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The Insurance Information Institute (Triple-I) recently released a report highlighting how excessive litigation exacerbates the long-standing issue of rising auto insurance costs.

The report outlines how dangerous driving conditions and economic factors have steadily driven up insurance expenses over the years. However, the situation is worsened by aggressive attorneys who escalate litigation costs through various tactics.

Triple-I investigates the strategies employed by these attorneys to increase lawsuits, raise costs for defendants, and secure sizable payouts. They often resort to aggressive advertising methods like billboards, TV ads, and social media, luring clients with promises of large settlements.

Sean Kevelighan, CEO of Triple-I, emphasises the real cost behind these billboard attorneys, stating, “There must be more work done to curb legal system abuse, as auto insurers – both personal and commercial – are seeing significant increases in claims costs when attorneys enter into the picture.”

“There are multi millions of dark money investor dollars entering into the fray to try and get their share. Some of these investors are sovereign funds, which may very well pose increased national security risks,” Kevelighan adds.

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A significant contributor to the problem is third-party litigation funding (TPLF), a global industry where hedge funds invest in lawsuits in exchange for a share of the settlement or judgement. The lack of transparency in TPLF involvement makes it challenging to hold attorneys and their clients accountable.

Dale Porfilio, Chief Insurance Officer at Triple-I, points out, “We’re seeing publicly traded and private third-party litigation funders getting more than 20% in investment yield.”

The report also highlights the staggering costs of legal system abuse in states like Louisiana, costing residents over $1,100 annually. Louisiana is ranked as the least affordable state for auto and homeowners insurance due to its litigation environment.

Similarly, Florida accounts for a staggering 71% of the country’s homeowners’ insurance lawsuits annually, yet only 15% of all US homeowners’ insurance claims are filed within the state each year. This contributes to its status of having the highest average property insurance premiums in the US.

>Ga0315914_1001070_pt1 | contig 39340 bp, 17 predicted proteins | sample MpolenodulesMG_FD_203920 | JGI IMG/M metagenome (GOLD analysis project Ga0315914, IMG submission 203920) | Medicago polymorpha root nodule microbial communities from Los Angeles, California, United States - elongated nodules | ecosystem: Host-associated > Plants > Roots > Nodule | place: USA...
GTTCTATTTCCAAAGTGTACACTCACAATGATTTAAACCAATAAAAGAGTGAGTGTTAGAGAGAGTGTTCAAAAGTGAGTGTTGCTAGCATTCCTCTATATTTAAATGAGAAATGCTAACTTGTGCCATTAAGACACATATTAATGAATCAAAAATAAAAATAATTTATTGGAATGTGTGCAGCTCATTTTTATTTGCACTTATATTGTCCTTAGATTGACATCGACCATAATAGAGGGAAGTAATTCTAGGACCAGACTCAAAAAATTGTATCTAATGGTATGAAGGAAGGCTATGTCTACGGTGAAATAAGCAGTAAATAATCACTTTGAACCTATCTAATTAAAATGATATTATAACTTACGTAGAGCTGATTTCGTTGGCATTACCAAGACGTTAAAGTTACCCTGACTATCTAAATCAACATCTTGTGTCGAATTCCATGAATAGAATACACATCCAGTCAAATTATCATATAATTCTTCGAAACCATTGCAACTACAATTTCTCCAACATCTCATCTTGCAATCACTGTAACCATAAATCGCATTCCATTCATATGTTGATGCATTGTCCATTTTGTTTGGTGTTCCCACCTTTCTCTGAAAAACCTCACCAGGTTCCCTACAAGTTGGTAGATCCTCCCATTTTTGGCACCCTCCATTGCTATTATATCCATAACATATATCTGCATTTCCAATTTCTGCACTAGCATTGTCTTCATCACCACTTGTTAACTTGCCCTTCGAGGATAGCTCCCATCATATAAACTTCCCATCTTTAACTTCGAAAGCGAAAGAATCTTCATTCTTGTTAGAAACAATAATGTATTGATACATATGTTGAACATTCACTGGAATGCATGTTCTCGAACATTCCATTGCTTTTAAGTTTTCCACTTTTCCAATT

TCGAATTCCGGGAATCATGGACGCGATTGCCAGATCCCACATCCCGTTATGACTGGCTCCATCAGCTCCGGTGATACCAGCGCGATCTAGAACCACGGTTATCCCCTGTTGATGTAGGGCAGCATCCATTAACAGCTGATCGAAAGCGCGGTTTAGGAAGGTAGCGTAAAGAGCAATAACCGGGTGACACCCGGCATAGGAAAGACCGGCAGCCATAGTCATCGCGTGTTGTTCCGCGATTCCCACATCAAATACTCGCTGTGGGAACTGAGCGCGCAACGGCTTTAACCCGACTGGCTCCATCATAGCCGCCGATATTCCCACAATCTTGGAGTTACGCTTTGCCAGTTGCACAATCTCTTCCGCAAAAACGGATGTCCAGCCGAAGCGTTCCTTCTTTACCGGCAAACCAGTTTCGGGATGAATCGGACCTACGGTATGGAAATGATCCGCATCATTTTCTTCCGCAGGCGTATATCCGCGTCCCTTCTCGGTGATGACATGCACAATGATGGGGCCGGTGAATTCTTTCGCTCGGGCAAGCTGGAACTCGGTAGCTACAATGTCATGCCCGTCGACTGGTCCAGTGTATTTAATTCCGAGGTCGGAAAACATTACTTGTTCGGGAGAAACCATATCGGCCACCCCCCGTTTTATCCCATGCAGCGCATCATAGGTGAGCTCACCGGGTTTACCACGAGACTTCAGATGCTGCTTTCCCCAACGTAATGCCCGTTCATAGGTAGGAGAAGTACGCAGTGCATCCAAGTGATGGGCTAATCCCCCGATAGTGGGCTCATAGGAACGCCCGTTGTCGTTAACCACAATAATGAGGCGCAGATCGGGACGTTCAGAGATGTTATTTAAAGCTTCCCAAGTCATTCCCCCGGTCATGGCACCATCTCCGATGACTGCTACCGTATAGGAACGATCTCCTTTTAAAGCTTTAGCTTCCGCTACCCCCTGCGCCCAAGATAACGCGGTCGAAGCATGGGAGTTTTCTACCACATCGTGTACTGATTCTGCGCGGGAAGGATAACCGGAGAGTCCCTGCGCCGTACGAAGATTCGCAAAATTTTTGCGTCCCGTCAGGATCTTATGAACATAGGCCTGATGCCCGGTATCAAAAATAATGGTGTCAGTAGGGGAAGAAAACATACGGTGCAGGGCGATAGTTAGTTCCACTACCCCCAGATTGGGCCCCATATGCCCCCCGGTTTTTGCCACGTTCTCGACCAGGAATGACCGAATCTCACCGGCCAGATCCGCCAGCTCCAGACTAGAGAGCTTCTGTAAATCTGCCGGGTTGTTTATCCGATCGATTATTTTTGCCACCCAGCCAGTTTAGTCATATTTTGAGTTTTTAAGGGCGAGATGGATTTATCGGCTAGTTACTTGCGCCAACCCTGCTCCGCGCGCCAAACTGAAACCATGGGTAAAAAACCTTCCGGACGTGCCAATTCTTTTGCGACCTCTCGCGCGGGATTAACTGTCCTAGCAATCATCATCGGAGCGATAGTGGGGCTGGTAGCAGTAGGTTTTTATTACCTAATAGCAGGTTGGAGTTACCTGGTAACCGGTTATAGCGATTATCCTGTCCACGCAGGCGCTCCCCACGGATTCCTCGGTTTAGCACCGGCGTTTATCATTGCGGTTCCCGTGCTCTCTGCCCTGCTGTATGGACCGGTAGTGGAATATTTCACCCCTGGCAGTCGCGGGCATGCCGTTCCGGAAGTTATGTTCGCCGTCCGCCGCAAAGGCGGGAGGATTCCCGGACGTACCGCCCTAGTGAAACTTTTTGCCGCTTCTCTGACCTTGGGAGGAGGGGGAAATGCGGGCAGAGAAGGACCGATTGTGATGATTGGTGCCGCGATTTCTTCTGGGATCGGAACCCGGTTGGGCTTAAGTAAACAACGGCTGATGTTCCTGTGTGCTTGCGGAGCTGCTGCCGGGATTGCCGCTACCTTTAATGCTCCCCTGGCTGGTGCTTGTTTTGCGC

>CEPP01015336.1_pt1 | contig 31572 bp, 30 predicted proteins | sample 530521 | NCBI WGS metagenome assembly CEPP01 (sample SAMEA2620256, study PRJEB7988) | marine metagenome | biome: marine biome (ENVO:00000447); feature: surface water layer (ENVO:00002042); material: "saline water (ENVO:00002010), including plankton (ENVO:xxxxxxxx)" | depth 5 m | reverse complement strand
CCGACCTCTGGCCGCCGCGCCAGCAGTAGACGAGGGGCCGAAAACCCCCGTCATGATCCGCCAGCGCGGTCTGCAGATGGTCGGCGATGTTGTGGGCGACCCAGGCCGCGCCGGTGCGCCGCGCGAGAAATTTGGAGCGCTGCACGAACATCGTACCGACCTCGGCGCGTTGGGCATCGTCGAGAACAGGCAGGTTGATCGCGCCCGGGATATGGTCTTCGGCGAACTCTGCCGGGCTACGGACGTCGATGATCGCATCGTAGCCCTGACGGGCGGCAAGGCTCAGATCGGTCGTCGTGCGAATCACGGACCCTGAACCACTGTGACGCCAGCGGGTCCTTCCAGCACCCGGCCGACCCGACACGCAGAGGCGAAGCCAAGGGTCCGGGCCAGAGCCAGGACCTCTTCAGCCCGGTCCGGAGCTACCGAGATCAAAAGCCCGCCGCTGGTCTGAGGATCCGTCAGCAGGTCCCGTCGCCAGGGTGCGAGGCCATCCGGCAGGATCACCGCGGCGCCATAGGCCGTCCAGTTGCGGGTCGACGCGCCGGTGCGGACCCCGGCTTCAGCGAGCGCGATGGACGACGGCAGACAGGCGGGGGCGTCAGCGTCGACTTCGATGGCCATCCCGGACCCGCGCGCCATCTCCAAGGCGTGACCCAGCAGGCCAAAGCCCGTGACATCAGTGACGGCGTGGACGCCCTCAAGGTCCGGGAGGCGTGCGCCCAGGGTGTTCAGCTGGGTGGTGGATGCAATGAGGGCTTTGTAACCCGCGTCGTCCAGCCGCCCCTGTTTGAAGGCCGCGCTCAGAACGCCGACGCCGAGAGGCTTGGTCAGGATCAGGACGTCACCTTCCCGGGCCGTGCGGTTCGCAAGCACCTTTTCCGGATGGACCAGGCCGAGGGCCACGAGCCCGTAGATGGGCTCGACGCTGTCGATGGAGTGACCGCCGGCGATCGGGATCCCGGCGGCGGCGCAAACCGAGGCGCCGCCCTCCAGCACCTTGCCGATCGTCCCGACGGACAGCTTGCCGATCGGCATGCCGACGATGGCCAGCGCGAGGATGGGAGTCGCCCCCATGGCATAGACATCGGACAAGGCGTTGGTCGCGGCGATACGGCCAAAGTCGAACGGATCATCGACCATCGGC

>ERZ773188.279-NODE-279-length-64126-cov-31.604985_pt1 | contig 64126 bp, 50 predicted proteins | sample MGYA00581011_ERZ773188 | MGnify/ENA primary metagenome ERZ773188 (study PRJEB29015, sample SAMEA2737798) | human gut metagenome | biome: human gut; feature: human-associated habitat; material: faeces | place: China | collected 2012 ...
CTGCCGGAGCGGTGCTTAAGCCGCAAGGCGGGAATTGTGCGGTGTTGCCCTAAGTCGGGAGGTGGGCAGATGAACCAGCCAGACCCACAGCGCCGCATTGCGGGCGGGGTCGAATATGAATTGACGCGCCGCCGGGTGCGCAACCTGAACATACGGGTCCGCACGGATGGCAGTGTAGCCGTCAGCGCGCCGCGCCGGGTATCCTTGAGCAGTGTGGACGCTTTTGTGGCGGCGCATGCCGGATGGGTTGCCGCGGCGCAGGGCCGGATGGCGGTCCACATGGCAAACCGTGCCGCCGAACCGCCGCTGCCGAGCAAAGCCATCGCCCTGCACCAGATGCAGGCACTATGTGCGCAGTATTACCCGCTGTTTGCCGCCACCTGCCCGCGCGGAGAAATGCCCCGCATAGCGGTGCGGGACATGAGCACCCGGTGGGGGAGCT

Triple-I reports that since 2019, 10 insurers operating in Florida have gone bankrupt due to the high costs of legal defence. Others have opted to leave the state, limit their offerings, or not renew policies due to concerns about the legal climate.

In an effort to address these issues, Florida implemented new laws aimed at reducing legal system abuse and attracting new insurers. As a result, seven new insurers have been approved by the state’s insurance regulator.

Furthermore, the state-backed Citizens Property Insurance Corp. has transferred nearly 300,000 policies to the private market since October 2023, indicating a willingness among Florida’s homeowners’ insurers to take on more risk in a more favourable marketplace.

In a report by analysts at Morgan Stanley, they also address this issue, estimating that social inflation led to $13.3-24.5 billion in excess losses for commercial auto liability from 2013-2022, accounting for 7-13% of total losses in the period. As a result, insurance companies have been compelled to raise premiums on commercial auto insurance policies.

This highlights the broader impact of social factors on insurance costs, underscoring the importance of addressing issues such as excessive litigation and third-party litigation funding to mitigate these rising expenses.

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